By this point, I was as in love with poetry as I was with music, and in particular, the confessional poetry of Sylvia Plath and Anne Sexton. Joni Mitchell, Donovan and Cat Stevens in the songs I mentioned seemed to have settled on a kind of contemporary art song…their lyrics seemed like poems, and in Joni’s case, often, confessional ones, and the music circled the words in a perfect enmeshment of mood and tone, as unpredictable as the lyrics. If I were to mention songs I was obsessed with — though I could name every one — on Song to a Seagull, it would be “Marcie,” which to this day, tears my heart out whenever she sings “To the sea,” holding “sea” through what seems like at least five changes of landscape, and playing with the words “red” and “green” in the most imaginative way, allowing them to represent over time, the colors and flavors of candy, the changing seasons, and the stop and go of traffic lights.
On Clouds, it would be “Songs To Aging Children Come,” and “I Don’t Know Where I Stand,” though even as I write those titles down, “The Gallery,” drifts into my head, admonishing me for leaving it out. But those two stuck out to me as the most strangely unique and beautiful. When I was a boy, my sister Susan would read Edna St. Vincent Millay poems to me, lulling me into sleep, like lullaby. I knew “Ballad of the Harp Weaver,” so well, it seemed to be my story; the poor sad little boy who awakens to a pile of golden clothing while his mother is frozen dead at the harp she wove them on.
Joni’s lyrics were like Millay’s poems, formal and deep, but also, playful, wry and funny, woven from golden threads. She never repeated anything randomly, she told stories and her lyrics evolved in the course of a song. She was original and thoughtful. Listen: “Through the windless wells of wonder, by the throbbing light machine, in the tea leaf trance or under, orders from the king and queen;” or “Crickets call, courting their ladies in star dappled green. Thickets tall, until the morning comes up like a dream;”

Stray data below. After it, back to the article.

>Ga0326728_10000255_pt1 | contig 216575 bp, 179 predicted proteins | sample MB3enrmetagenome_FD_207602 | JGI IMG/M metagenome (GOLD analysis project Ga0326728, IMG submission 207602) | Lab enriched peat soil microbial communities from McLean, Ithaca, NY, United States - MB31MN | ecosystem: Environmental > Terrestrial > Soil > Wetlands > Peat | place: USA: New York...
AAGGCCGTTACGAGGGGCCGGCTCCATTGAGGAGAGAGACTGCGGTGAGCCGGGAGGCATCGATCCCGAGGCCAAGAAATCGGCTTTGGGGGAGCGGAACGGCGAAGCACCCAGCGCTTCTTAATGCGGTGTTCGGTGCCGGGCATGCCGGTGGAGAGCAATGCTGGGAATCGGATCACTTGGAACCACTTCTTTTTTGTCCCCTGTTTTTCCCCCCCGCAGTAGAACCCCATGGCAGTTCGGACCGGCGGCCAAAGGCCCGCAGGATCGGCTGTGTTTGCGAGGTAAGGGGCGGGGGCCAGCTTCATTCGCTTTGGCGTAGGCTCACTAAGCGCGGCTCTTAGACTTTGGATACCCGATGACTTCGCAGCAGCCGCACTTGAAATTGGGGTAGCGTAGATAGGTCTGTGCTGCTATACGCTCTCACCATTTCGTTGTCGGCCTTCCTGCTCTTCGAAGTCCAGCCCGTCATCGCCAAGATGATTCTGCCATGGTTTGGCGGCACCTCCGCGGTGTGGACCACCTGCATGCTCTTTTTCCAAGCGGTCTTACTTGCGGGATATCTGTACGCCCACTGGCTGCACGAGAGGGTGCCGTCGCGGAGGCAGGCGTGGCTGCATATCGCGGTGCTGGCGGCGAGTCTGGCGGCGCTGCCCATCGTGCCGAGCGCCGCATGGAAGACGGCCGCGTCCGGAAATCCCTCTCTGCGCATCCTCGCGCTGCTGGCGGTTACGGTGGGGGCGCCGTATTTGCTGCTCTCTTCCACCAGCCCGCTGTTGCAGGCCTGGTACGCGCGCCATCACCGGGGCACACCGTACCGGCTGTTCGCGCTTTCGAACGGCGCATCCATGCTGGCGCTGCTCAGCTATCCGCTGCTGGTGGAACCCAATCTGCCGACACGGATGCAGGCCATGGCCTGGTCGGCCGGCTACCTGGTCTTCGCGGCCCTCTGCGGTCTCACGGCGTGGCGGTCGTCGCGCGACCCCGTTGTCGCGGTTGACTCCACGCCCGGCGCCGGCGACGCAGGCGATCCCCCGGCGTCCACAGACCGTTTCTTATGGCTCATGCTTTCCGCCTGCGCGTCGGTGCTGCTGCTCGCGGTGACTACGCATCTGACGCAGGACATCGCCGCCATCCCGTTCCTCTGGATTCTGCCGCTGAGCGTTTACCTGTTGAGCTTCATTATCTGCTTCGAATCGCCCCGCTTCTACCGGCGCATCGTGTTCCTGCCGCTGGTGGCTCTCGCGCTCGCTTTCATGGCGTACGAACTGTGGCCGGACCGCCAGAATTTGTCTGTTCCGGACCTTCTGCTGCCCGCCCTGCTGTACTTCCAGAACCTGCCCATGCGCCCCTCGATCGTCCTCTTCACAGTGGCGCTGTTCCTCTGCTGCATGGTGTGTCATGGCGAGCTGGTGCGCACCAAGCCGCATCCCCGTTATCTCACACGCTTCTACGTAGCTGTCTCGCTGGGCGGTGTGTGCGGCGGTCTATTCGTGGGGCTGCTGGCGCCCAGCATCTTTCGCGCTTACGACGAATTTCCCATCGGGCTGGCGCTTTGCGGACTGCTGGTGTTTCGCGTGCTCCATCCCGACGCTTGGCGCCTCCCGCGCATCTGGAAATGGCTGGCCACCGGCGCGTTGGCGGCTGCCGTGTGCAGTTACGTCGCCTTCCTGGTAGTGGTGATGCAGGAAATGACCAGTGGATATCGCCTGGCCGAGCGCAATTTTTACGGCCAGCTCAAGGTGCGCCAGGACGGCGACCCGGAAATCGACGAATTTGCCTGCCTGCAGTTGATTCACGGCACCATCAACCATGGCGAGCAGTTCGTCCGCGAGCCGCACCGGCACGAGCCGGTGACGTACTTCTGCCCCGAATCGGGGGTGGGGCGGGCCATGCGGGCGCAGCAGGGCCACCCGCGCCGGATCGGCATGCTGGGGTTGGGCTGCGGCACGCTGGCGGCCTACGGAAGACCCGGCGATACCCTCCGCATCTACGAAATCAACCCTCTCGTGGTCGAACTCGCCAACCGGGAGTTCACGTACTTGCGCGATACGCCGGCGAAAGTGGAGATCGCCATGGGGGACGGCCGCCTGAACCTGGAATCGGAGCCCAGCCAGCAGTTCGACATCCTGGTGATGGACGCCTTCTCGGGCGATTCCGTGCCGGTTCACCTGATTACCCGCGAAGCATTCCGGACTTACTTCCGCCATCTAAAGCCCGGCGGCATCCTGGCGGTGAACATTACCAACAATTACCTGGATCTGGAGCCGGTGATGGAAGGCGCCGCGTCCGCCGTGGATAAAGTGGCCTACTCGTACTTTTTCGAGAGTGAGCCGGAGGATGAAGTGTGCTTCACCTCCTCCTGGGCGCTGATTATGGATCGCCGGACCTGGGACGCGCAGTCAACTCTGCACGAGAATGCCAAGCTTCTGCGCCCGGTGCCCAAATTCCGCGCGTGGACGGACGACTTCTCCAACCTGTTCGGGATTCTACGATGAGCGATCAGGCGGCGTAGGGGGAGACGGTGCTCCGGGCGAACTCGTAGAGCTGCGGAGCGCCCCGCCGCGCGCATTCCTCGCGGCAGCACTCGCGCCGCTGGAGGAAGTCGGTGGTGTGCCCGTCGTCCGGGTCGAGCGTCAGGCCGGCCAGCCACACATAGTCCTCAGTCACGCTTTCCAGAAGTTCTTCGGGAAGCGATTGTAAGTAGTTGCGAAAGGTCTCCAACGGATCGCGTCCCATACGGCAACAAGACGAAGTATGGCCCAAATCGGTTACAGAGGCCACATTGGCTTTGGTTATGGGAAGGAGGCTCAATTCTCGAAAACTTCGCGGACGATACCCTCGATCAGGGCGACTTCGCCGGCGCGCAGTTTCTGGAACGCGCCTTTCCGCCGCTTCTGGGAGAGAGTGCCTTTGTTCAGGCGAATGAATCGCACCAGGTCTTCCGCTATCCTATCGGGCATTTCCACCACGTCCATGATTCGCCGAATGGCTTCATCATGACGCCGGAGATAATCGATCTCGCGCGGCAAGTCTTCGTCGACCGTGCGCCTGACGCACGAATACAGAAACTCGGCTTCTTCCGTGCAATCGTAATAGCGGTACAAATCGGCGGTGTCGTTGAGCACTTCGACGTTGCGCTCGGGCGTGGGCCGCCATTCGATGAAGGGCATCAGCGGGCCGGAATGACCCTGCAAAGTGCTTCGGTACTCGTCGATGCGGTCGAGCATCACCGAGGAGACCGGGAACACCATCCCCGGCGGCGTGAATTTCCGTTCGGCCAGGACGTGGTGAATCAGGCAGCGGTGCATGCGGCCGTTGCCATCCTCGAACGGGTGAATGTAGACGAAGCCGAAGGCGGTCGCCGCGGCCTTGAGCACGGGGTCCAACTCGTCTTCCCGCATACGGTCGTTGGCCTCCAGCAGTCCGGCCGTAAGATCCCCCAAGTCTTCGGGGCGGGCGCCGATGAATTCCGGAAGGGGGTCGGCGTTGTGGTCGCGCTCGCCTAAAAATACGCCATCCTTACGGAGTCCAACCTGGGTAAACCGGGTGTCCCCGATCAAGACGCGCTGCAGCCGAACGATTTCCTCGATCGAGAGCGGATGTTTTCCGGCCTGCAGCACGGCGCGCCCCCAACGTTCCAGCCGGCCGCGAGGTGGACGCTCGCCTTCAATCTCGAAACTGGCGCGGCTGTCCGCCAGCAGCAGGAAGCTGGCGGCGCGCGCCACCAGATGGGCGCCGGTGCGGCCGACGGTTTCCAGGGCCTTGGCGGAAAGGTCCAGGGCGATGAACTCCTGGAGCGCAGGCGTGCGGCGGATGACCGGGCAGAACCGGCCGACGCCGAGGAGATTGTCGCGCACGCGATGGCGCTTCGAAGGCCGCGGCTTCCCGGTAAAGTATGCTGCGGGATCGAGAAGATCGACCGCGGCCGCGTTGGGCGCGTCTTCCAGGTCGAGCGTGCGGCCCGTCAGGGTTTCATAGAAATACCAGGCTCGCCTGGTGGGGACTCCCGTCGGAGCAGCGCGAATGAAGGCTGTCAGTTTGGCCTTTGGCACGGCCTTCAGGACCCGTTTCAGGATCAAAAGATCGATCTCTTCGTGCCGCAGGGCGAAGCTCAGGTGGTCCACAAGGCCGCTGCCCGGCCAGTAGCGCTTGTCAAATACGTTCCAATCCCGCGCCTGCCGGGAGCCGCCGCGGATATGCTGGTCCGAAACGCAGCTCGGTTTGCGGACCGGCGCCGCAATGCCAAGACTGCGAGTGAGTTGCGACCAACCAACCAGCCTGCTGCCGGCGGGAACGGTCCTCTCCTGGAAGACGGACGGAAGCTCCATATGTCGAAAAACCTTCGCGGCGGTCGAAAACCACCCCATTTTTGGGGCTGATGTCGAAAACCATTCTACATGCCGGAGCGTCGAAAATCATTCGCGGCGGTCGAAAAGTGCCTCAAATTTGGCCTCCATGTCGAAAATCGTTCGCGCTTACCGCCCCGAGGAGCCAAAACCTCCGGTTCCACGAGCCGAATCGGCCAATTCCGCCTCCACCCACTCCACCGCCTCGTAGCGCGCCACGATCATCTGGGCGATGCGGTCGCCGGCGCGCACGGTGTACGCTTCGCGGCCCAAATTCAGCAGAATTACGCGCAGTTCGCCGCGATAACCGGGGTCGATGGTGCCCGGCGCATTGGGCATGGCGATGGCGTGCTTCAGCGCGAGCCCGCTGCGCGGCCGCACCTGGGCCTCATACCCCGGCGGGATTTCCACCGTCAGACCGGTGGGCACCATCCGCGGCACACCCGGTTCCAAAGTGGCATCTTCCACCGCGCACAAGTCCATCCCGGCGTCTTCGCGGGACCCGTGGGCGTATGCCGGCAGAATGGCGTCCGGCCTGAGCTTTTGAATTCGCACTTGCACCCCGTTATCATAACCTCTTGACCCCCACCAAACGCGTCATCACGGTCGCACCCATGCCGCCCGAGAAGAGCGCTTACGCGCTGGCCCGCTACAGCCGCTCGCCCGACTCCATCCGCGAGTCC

I mean, who wrote lyrics like that? I just simply had never heard songs like that. And it was all just a woman and her guitar. They were so simply done and so hair-raisingly intimate. She was singing to me! But then, with her next album, Ladies of the Canyon, she exploded out of herself. She brought in a new instrument, the piano, and an occasional obligato instrument, like the clarinet in “For Free,” and in songs like that one, “Woodstock,” “Willy,” and “Blue Boy,” she seemed, for me, to enter a place no previous songwriter had ever entered. She carved a world of sonorities and words that were wholly contemporary but rooted in historical tradition, complex enough to be a part of the classical musical canon. This was not just the work of a troubadour whose music was simply a vehicle for the words, no, she was a true poet and a true composer. It is interesting that she began as a painter, because she certainly knew how to paint with notes and words. She was a real musician. Just listen to the first four bars of “Ladies of the Canyon.” Where have you ever heard guitar chords like that before? I first heard a song from Ladies of the Canyon on the radio but the album wasn’t out yet. It was “Willy.” “Willy is my child, he is my father. I would be his lady all my life.” There is something about the radiance and unfulfillment of it that feels straight out of Willa Cather’s “My Antonia,” when Jim tells Antonia she is everything to him a woman can be for a man, a sister, a mother, a lover, but we know it will never work.